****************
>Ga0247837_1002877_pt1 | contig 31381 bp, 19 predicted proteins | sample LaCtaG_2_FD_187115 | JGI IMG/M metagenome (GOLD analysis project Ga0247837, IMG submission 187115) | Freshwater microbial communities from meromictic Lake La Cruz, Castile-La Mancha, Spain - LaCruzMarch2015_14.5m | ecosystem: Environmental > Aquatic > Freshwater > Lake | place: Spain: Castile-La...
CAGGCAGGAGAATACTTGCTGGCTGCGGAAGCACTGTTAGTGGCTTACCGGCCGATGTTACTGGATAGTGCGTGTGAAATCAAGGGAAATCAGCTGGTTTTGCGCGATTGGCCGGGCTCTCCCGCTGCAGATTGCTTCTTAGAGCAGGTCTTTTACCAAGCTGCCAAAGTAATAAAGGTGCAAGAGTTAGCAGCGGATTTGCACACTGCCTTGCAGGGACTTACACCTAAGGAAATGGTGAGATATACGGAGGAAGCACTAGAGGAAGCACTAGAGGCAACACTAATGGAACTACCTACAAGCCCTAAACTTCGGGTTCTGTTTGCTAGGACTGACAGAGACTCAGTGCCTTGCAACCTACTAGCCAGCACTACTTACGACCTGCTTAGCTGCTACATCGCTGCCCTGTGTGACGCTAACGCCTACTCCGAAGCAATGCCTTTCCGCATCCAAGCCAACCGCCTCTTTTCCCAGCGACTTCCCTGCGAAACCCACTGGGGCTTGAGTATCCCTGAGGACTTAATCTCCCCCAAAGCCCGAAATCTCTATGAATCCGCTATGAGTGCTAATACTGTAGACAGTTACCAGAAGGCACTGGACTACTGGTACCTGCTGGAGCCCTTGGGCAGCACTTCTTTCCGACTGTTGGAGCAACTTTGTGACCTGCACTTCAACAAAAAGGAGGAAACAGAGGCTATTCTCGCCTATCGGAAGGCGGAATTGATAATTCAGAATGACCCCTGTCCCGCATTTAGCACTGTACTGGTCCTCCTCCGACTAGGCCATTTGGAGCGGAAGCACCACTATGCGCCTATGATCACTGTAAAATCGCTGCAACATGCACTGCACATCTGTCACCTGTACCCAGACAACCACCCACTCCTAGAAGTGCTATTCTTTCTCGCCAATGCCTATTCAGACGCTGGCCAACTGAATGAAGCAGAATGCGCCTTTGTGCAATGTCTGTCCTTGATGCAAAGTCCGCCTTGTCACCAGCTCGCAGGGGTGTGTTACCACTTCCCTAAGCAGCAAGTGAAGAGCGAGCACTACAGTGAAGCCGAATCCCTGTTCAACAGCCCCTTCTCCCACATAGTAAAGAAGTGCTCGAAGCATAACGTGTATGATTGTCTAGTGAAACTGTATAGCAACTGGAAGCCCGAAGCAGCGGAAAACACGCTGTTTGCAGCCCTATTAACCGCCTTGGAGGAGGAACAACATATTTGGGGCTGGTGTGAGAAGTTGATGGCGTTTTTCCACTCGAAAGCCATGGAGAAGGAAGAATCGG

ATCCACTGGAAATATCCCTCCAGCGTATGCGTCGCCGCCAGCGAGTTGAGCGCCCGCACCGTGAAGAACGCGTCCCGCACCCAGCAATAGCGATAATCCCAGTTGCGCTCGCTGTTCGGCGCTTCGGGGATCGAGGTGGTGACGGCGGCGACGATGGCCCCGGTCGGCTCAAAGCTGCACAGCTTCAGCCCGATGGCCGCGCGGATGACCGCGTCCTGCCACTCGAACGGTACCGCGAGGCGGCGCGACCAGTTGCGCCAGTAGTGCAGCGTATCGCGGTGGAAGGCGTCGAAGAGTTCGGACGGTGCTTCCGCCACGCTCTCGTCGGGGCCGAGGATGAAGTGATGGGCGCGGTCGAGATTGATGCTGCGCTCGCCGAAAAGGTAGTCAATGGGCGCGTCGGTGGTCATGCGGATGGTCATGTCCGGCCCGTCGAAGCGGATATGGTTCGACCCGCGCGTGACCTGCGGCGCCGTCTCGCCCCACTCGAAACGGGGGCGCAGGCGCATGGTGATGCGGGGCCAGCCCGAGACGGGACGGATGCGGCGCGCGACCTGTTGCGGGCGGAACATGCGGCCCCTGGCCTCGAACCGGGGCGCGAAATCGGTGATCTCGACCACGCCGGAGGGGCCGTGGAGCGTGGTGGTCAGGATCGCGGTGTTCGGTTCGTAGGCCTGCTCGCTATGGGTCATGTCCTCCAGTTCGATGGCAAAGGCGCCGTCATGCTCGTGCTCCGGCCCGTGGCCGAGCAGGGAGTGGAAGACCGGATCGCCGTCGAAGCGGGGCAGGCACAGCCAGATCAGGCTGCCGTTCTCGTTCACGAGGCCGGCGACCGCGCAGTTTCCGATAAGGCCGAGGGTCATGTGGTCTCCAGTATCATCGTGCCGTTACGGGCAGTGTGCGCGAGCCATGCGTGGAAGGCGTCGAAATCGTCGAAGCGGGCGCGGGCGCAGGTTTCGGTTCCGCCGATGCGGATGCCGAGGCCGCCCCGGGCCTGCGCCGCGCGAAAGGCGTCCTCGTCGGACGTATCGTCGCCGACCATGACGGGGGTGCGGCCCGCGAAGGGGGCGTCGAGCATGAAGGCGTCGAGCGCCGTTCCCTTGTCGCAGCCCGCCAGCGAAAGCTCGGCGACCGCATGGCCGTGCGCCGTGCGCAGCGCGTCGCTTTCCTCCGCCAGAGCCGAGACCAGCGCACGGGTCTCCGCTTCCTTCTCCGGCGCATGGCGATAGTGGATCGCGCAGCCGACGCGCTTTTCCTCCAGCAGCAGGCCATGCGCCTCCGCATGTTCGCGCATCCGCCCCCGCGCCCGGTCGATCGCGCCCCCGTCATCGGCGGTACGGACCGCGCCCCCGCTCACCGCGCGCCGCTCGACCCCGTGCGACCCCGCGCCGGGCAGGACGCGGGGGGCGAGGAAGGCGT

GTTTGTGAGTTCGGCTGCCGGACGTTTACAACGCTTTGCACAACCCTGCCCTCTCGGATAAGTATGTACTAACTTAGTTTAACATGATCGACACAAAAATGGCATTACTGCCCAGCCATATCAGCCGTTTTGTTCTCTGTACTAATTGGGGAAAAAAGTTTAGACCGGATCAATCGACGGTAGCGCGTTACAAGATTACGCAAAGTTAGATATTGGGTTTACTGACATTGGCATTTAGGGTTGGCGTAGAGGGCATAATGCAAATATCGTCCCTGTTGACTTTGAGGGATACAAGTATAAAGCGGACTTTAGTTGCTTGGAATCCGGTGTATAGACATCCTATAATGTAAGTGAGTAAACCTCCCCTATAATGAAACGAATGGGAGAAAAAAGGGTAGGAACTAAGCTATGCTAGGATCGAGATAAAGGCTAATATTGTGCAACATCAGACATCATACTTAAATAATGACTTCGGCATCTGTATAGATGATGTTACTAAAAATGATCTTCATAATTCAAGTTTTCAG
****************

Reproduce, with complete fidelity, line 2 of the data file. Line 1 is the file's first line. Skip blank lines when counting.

CAGGCAGGAGAATACTTGCTGGCTGCGGAAGCACTGTTAGTGGCTTACCGGCCGATGTTACTGGATAGTGCGTGTGAAATCAAGGGAAATCAGCTGGTTTTGCGCGATTGGCCGGGCTCTCCCGCTGCAGATTGCTTCTTAGAGCAGGTCTTTTACCAAGCTGCCAAAGTAATAAAGGTGCAAGAGTTAGCAGCGGATTTGCACACTGCCTTGCAGGGACTTACACCTAAGGAAATGGTGAGATATACGGAGGAAGCACTAGAGGAAGCACTAGAGGCAACACTAATGGAACTACCTACAAGCCCTAAACTTCGGGTTCTGTTTGCTAGGACTGACAGAGACTCAGTGCCTTGCAACCTACTAGCCAGCACTACTTACGACCTGCTTAGCTGCTACATCGCTGCCCTGTGTGACGCTAACGCCTACTCCGAAGCAATGCCTTTCCGCATCCAAGCCAACCGCCTCTTTTCCCAGCGACTTCCCTGCGAAACCCACTGGGGCTTGAGTATCCCTGAGGACTTAATCTCCCCCAAAGCCCGAAATCTCTATGAATCCGCTATGAGTGCTAATACTGTAGACAGTTACCAGAAGGCACTGGACTACTGGTACCTGCTGGAGCCCTTGGGCAGCACTTCTTTCCGACTGTTGGAGCAACTTTGTGACCTGCACTTCAACAAAAAGGAGGAAACAGAGGCTATTCTCGCCTATCGGAAGGCGGAATTGATAATTCAGAATGACCCCTGTCCCGCATTTAGCACTGTACTGGTCCTCCTCCGACTAGGCCATTTGGAGCGGAAGCACCACTATGCGCCTATGATCACTGTAAAATCGCTGCAACATGCACTGCACATCTGTCACCTGTACCCAGACAACCACCCACTCCTAGAAGTGCTATTCTTTCTCGCCAATGCCTATTCAGACGCTGGCCAACTGAATGAAGCAGAATGCGCCTTTGTGCAATGTCTGTCCTTGATGCAAAGTCCGCCTTGTCACCAGCTCGCAGGGGTGTGTTACCACTTCCCTAAGCAGCAAGTGAAGAGCGAGCACTACAGTGAAGCCGAATCCCTGTTCAACAGCCCCTTCTCCCACATAGTAAAGAAGTGCTCGAAGCATAACGTGTATGATTGTCTAGTGAAACTGTATAGCAACTGGAAGCCCGAAGCAGCGGAAAACACGCTGTTTGCAGCCCTATTAACCGCCTTGGAGGAGGAACAACATATTTGGGGCTGGTGTGAGAAGTTGATGGCGTTTTTCCACTCGAAAGCCATGGAGAAGGAAGAATCGG